Version française ici.

We’ll start with writing, but I’ll stay a little longer with trackers. I admit, I forgot about this essential page.

We’ll start with writing, but I’ll stay a little longer with trackers. I admit, I forgot about this essential page.

The project tracking can be very different depending people. I cut down very much and I use many methods before starting to write.

Depending on your way to do it, it can be:

  • ideas
  • big lines of scenario (initial situation, inciting element, climax, resolution)
  • character sheet (light or expand, according to your preferences, the length of the story, the character’s importance, …)
  • cutting down (in chapters, in scenes, in parts or nothing at all)
  • writing
  • review
  • rewriting
  • proof-reading
  • sending to beta readers
  • finishing

If you cut it down, you’ll have a number more or less define of boxes to tick. If it’s not the case, you’ll have the step’s box, it’s not bad. Ticking boxes motivate me, it’s not the case for everyone.

For the novella I’m writing, I have 15 steps, the same as if I was writing a novel, but quicker.

  • Once I got some ideas of what I want to do and I let it macerate a few days (at least, some wait months or years… :p ), I use the 1 hour plot (Marg McAilster) then I set things in order with the minimal 6 steps of the Plot Planner (Martha Alderson).
  • Then I develop it into 9 steps with a method I found on Youtube, but I can’t put my finger on it. It was for my 2013 NaNo novel, so it’s a little bit old now. I develop into 21 steps with the same method.
  • Numbers are always the same until now, so I make the grids when I start this page for the first time. Then I complete along with the progression, or when I know how much scenes I’ll have.
  • I script with Dwight V. Swain method (I don’t remember the name but I’ll write a post on his book soon). This step allows me to check the links of causes and effects between the parts and condense or expand some. In the novella’s case, I got from 21 steps to 15 scenes.
  • I write beats (Monica Leonelle and Steve Scott), a very short summary of the scene were there only the essentials parts. Everything is told, it’s awful to read, but it allows me to have a more general view. It’s way easier to change totally a story that doesn’t work when it’s 4k words than 20.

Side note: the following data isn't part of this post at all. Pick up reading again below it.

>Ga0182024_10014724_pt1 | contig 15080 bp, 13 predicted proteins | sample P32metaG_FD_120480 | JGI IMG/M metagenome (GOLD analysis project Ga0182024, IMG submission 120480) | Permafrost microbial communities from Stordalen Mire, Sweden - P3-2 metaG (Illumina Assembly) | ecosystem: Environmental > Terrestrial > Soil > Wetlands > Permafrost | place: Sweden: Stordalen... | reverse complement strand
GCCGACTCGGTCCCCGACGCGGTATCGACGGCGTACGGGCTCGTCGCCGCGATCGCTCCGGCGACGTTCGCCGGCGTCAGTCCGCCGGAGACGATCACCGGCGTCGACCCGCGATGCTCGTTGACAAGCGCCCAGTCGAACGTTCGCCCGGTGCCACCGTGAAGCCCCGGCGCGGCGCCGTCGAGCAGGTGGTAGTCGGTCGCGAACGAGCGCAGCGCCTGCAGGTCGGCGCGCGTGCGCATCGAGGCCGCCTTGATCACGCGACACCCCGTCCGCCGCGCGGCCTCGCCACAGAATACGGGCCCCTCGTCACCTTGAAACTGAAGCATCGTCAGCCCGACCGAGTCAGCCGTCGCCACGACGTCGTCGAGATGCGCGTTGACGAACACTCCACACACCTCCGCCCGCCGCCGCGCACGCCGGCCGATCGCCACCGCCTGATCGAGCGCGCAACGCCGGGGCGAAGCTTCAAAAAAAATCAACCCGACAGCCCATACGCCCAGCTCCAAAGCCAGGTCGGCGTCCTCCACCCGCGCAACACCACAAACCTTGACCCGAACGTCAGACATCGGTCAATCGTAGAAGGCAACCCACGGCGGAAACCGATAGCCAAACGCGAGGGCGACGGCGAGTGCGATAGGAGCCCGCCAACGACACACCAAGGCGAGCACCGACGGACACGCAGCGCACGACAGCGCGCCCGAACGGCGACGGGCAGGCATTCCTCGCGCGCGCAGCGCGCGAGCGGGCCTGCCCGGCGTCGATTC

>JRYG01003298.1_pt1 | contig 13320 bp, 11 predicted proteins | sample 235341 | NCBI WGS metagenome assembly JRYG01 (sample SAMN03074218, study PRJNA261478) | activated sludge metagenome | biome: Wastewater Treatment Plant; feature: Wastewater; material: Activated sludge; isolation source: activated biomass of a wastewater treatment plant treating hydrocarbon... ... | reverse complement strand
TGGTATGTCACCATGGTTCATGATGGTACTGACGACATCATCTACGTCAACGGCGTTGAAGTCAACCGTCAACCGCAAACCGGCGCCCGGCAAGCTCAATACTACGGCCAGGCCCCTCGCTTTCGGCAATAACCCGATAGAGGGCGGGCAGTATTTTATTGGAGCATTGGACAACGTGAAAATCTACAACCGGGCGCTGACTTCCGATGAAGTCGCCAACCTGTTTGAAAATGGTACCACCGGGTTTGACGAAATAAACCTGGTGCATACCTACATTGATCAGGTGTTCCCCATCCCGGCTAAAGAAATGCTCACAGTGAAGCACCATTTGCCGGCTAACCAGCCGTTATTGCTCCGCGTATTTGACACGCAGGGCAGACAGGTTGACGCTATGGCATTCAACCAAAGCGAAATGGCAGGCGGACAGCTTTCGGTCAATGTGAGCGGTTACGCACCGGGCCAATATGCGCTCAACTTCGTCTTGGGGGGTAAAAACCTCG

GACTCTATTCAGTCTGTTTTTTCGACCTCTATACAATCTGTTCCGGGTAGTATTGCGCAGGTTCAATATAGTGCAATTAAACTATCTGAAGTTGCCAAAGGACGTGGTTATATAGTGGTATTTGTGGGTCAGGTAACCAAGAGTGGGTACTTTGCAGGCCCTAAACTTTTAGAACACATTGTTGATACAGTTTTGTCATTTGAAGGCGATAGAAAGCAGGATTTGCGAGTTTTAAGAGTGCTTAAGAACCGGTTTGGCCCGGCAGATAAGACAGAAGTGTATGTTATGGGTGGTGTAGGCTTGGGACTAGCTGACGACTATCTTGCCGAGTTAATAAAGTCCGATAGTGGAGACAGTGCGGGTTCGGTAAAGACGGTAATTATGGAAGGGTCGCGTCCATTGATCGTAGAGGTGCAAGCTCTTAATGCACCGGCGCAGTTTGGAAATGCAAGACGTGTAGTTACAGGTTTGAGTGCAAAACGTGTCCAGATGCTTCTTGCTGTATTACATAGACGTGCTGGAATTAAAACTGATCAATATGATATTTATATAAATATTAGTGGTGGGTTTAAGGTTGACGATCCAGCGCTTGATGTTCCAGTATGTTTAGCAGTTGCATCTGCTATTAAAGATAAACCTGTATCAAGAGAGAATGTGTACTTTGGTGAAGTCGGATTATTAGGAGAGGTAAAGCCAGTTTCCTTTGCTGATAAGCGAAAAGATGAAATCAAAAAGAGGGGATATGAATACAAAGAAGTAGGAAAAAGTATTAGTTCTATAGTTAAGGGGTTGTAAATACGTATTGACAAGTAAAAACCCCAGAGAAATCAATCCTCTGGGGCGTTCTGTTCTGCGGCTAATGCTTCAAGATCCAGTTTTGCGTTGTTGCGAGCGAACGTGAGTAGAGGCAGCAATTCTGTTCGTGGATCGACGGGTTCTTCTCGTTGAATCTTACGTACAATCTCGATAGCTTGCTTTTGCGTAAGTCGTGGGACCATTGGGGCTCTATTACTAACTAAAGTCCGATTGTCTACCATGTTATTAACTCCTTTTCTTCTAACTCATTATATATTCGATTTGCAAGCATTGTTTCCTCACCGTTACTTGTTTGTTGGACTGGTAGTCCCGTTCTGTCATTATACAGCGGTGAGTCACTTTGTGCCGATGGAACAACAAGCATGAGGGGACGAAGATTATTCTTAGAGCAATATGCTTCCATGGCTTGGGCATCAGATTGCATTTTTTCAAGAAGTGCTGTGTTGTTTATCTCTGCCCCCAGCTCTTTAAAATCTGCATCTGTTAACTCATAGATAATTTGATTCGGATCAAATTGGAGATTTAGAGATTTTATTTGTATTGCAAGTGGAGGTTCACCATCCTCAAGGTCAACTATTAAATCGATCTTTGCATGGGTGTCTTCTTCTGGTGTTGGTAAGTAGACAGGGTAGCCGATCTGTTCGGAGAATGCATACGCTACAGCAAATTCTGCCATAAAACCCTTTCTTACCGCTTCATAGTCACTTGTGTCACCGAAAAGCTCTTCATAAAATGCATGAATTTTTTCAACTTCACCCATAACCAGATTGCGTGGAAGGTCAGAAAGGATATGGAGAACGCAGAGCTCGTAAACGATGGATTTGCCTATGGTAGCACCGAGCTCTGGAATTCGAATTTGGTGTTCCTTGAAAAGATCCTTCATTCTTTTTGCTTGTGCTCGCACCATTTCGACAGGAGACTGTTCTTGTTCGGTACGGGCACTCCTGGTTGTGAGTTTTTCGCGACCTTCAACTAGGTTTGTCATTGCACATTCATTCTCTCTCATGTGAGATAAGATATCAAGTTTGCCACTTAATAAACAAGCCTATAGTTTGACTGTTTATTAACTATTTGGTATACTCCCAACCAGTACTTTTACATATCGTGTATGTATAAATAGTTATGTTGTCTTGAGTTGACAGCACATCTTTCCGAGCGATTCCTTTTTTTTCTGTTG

• I let it sleep for some weeks then I keep asking my husband for his opinion.
  • I add what’s missing, cut what’s too long. For the novella, I should go to 12 or 13 scenes, but I’m currently on it, so I don’t know for sure.
  • I check that every needed plot line is here where it’s needed (Stuart Horwitz) and I cut those that are not needed or slow too much the pace.
  • I finish the characters sheets (Martha Alderson and traits from Angela Ackerman and Becca Puglisi) and I copy a short version of it on my ScriBuJo. I keep the full version as digital in a synching application between PC, ios, browser and android. I’ll write about it later, as there were changes. I’ll continue to use it, but I’m not sure I’ll suggest it to other writers. As I’ll explain when we will be on the characters sheets (very soon!), I only check the short paper version when I’m writing, or else it can cut me from the flow and prevent me from writing for hours or days. And I don’t need to see the full motivation and background of a character when I’m writing. I’m supposed to check this before starting to write the scene.
  • Then I write the story. 😉
  • I let it rest for a month, so I can take it out of my mind and I can read it all as a reader. I might need it, as I might no longer want to work on it. As I always work on two things and the blog, it changes often. :p
  • I get my handsome checklist (Marg McAlister and Rayne Hall) with everything I need to have and I tend to forget. And the deadly sins of writing. I got back on every scene and change everything that needs to.
  • I read it again, in case it turns heavy, flourished, not natural or not dynamic at all, and I change what’s need to.
  • I take the orthographic and grammatical corrector because there’s no need to use it before as you don’t know what will stay and what will have to go.
  • Here, I take some rest (or not, as I always have two projects ongoing) and I wait for beta readers reviews.
  • Once I got some, (I rush on every one I get, but I wait to have some to start making changes) I change things that don’t make it and I have the last run of corrector to be sure.

You had a preview of a pantser method (at first) and a plotter one (mine). You can add or lighten steps, it’s up to you to adapt to your way of writing. The more you do before writing, the less you’ll have to change after, but if you over prepare, there will be no surprises and you’ll grow tired of your story. On the other hand, when you know where you’re going, you’re less subject to writer block (it won’t protect you against demotivation and others blocks, sorry, no miracles here).

It will be some works, but tomorrow, we really get into writing! I hope that since the beginning you made a little bit of story with at least one protagonist, we’ll need him or her.